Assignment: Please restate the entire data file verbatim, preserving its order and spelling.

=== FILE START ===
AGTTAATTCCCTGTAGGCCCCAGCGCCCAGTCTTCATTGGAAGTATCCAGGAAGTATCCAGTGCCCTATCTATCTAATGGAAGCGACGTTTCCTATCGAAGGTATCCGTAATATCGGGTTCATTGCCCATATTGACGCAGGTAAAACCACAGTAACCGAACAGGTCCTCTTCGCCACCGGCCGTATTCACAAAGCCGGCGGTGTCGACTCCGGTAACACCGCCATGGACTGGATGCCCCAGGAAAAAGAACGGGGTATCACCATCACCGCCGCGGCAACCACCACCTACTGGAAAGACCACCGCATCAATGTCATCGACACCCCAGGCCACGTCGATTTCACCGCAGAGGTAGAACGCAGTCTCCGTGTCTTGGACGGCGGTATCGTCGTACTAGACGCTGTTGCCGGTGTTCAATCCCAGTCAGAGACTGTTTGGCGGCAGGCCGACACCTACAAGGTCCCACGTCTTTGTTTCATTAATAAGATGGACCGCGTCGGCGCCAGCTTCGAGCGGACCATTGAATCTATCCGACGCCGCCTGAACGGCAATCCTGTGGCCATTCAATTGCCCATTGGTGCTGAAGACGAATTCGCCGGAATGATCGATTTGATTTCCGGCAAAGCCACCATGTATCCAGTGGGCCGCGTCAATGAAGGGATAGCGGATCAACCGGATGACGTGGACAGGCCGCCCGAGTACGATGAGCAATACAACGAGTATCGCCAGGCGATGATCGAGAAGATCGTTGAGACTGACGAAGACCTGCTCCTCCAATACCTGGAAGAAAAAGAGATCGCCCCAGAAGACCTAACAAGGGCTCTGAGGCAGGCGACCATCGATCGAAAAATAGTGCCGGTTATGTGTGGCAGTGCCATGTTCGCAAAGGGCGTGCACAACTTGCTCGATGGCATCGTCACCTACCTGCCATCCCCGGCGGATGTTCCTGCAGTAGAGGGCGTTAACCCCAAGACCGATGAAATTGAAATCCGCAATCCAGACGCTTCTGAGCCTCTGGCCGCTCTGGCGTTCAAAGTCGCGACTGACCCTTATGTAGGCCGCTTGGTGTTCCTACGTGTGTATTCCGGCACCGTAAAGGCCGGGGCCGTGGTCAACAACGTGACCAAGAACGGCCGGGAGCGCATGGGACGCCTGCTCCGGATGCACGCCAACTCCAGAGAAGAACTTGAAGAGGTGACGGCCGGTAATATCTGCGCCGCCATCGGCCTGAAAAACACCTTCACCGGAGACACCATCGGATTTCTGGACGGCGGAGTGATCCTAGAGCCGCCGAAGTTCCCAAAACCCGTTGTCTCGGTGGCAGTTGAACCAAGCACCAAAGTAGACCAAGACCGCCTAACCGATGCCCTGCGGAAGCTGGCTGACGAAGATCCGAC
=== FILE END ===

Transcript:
AGTTAATTCCCTGTAGGCCCCAGCGCCCAGTCTTCATTGGAAGTATCCAGGAAGTATCCAGTGCCCTATCTATCTAATGGAAGCGACGTTTCCTATCGAAGGTATCCGTAATATCGGGTTCATTGCCCATATTGACGCAGGTAAAACCACAGTAACCGAACAGGTCCTCTTCGCCACCGGCCGTATTCACAAAGCCGGCGGTGTCGACTCCGGTAACACCGCCATGGACTGGATGCCCCAGGAAAAAGAACGGGGTATCACCATCACCGCCGCGGCAACCACCACCTACTGGAAAGACCACCGCATCAATGTCATCGACACCCCAGGCCACGTCGATTTCACCGCAGAGGTAGAACGCAGTCTCCGTGTCTTGGACGGCGGTATCGTCGTACTAGACGCTGTTGCCGGTGTTCAATCCCAGTCAGAGACTGTTTGGCGGCAGGCCGACACCTACAAGGTCCCACGTCTTTGTTTCATTAATAAGATGGACCGCGTCGGCGCCAGCTTCGAGCGGACCATTGAATCTATCCGACGCCGCCTGAACGGCAATCCTGTGGCCATTCAATTGCCCATTGGTGCTGAAGACGAATTCGCCGGAATGATCGATTTGATTTCCGGCAAAGCCACCATGTATCCAGTGGGCCGCGTCAATGAAGGGATAGCGGATCAACCGGATGACGTGGACAGGCCGCCCGAGTACGATGAGCAATACAACGAGTATCGCCAGGCGATGATCGAGAAGATCGTTGAGACTGACGAAGACCTGCTCCTCCAATACCTGGAAGAAAAAGAGATCGCCCCAGAAGACCTAACAAGGGCTCTGAGGCAGGCGACCATCGATCGAAAAATAGTGCCGGTTATGTGTGGCAGTGCCATGTTCGCAAAGGGCGTGCACAACTTGCTCGATGGCATCGTCACCTACCTGCCATCCCCGGCGGATGTTCCTGCAGTAGAGGGCGTTAACCCCAAGACCGATGAAATTGAAATCCGCAATCCAGACGCTTCTGAGCCTCTGGCCGCTCTGGCGTTCAAAGTCGCGACTGACCCTTATGTAGGCCGCTTGGTGTTCCTACGTGTGTATTCCGGCACCGTAAAGGCCGGGGCCGTGGTCAACAACGTGACCAAGAACGGCCGGGAGCGCATGGGACGCCTGCTCCGGATGCACGCCAACTCCAGAGAAGAACTTGAAGAGGTGACGGCCGGTAATATCTGCGCCGCCATCGGCCTGAAAAACACCTTCACCGGAGACACCATCGGATTTCTGGACGGCGGAGTGATCCTAGAGCCGCCGAAGTTCCCAAAACCCGTTGTCTCGGTGGCAGTTGAACCAAGCACCAAAGTAGACCAAGACCGCCTAACCGATGCCCTGCGGAAGCTGGCTGACGAAGATCCGAC